If you plug-in its annual dividend of $1.52 per share, and assume its 11% dividend growth rate continues, our model shows says the stock is undervalued by about 40%! This valuation model places a premium on dividend increases and stability; with two dividend increases just this year, General Mills is a value.
That's an incredible value, matched only by Pepsi. By using this dividend discount model, Pepsi's 8.35% five year dividend growth rate and $2.27 annual dividend, we arrive at a fair value around $150. Wow!
Of course, it's not as simple as it appears
First, let me state the obvious: not every stock in this sector is a cheap by this metric. Stocks such as Beam, Hillshire, and Hormel, seemed overvalued for the same reasons that Pepsi and General Mills seemed cheap. They lack dividend certainty.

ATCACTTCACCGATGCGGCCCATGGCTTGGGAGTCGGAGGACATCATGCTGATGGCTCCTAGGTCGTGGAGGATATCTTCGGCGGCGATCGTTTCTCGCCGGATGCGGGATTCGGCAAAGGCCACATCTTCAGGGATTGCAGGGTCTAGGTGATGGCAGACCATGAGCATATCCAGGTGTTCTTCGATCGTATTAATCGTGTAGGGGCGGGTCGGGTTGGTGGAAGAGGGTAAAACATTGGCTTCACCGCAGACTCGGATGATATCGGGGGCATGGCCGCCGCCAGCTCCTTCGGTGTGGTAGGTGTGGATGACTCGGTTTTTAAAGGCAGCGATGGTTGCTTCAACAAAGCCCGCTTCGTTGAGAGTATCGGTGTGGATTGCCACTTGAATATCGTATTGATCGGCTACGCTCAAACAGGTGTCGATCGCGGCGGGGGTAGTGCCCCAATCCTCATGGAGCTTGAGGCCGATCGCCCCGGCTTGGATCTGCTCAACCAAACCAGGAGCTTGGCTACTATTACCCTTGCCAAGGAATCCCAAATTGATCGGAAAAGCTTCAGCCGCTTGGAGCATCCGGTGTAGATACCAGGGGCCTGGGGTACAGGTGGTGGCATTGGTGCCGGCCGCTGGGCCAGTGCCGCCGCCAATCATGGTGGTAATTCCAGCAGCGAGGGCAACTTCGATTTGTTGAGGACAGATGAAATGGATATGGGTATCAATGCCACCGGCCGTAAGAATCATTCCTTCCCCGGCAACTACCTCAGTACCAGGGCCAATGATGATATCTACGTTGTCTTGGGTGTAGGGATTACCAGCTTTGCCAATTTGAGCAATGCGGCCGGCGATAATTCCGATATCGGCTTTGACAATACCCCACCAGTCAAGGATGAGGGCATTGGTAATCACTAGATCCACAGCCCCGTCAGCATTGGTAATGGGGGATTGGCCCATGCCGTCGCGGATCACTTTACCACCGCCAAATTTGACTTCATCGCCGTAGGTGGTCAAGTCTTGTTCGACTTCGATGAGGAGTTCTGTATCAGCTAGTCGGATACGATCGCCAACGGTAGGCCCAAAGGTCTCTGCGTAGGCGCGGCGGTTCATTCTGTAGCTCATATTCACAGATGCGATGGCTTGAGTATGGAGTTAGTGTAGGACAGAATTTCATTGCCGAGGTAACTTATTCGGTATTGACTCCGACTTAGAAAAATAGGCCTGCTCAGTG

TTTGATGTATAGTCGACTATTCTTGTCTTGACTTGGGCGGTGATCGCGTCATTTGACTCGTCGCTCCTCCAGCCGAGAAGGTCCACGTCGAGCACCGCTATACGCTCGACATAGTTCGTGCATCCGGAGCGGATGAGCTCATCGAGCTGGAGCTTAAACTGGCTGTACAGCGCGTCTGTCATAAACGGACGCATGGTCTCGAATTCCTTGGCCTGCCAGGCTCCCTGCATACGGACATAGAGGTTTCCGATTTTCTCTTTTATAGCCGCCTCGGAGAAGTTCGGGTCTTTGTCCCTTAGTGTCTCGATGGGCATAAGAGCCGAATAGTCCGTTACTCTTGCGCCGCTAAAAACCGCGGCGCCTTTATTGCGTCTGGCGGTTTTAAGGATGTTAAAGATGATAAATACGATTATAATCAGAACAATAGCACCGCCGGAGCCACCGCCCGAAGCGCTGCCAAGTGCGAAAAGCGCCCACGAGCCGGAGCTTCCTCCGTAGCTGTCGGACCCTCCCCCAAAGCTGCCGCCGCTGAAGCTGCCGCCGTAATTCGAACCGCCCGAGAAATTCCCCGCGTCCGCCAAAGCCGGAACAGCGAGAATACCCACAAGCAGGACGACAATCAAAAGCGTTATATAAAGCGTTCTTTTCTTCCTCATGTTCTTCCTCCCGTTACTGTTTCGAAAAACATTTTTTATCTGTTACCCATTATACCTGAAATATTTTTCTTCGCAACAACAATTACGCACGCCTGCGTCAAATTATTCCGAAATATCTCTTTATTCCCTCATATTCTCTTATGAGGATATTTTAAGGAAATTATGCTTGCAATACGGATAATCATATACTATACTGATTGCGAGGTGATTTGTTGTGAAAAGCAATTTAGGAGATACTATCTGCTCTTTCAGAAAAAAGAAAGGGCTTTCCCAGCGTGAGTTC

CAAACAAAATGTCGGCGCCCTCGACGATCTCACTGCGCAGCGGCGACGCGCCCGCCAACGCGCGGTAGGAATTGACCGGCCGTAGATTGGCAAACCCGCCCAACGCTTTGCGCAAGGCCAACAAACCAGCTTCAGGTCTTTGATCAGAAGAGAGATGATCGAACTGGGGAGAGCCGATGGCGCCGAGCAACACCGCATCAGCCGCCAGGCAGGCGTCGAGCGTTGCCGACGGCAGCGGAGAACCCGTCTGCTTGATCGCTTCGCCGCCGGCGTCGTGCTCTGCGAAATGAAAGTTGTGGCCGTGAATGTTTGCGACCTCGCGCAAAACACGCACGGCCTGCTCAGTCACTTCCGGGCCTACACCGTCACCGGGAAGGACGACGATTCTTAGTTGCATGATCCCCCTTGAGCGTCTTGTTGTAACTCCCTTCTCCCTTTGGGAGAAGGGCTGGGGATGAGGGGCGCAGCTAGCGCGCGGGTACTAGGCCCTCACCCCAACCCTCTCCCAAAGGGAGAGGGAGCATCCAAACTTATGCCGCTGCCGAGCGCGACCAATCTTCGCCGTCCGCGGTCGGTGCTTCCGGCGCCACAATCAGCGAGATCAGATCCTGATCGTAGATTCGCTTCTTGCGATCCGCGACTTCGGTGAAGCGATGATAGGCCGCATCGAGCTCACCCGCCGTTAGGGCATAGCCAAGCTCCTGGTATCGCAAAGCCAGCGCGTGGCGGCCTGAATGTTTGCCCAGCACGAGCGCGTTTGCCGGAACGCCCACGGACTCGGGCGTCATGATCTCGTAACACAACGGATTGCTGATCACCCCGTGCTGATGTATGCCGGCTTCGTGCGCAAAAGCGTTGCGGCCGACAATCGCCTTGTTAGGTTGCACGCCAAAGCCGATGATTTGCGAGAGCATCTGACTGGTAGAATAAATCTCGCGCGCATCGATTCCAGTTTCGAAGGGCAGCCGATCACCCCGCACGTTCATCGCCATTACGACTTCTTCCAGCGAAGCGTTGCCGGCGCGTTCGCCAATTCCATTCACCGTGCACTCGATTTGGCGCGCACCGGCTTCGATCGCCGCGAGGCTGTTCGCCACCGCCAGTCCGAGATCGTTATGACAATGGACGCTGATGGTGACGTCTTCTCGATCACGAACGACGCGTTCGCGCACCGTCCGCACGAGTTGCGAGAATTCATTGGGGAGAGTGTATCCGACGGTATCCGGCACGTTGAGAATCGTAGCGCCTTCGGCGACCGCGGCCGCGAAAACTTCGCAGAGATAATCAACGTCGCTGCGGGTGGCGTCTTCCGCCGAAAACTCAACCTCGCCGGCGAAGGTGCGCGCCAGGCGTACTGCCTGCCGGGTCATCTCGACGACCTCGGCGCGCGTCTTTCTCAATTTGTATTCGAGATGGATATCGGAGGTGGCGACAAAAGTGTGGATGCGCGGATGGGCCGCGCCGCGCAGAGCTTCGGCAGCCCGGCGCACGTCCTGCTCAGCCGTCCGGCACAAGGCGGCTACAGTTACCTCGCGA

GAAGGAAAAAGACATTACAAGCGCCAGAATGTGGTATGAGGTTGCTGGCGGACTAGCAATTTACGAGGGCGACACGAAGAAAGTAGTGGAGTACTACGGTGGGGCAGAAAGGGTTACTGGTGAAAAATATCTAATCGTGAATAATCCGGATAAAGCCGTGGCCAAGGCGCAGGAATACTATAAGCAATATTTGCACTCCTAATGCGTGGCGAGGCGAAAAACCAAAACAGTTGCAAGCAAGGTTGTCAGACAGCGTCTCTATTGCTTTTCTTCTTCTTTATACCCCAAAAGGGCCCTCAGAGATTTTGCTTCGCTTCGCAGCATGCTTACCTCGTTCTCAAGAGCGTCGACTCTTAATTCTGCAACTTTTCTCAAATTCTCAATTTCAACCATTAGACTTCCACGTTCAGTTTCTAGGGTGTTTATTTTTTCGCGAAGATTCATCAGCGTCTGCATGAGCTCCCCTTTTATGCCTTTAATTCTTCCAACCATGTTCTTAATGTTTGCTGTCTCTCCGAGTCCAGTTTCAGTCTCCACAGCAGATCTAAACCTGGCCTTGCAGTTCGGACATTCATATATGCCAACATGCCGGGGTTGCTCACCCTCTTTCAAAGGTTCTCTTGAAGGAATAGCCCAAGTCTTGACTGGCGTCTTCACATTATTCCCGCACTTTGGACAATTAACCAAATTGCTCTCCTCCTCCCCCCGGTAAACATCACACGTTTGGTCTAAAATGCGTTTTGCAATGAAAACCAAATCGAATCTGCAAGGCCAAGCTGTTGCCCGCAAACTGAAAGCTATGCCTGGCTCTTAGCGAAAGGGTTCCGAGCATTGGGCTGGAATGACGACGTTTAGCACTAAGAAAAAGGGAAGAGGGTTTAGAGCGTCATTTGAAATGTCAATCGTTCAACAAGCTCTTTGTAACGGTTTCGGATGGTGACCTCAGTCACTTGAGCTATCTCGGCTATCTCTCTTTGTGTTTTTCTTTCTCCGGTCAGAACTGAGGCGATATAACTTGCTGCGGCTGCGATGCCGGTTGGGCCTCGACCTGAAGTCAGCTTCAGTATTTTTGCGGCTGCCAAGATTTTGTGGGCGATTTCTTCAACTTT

Is this model perfect? No. But just look at the correlation in the chart below. Pepsi's stock price didn't really accelerate until its dividend growth rate did, even though free cash flow was rising all along. If we know that dividend growth will boost the stock price, like Pepsi's has since the nineties, then the ability to continue doing so deserves a premium.
Everything has a value. Pepsi's dividend consistency also has lead to stunning compound returns, which is why the "certainty" of its dividend increases is so valuable.
Valuation: an art, not a science
The fact that Pepsi and General Mills seem so cheap, by the dividend discount model's measure, doesn't mean that we should skip some "borderline" stocks that show promise.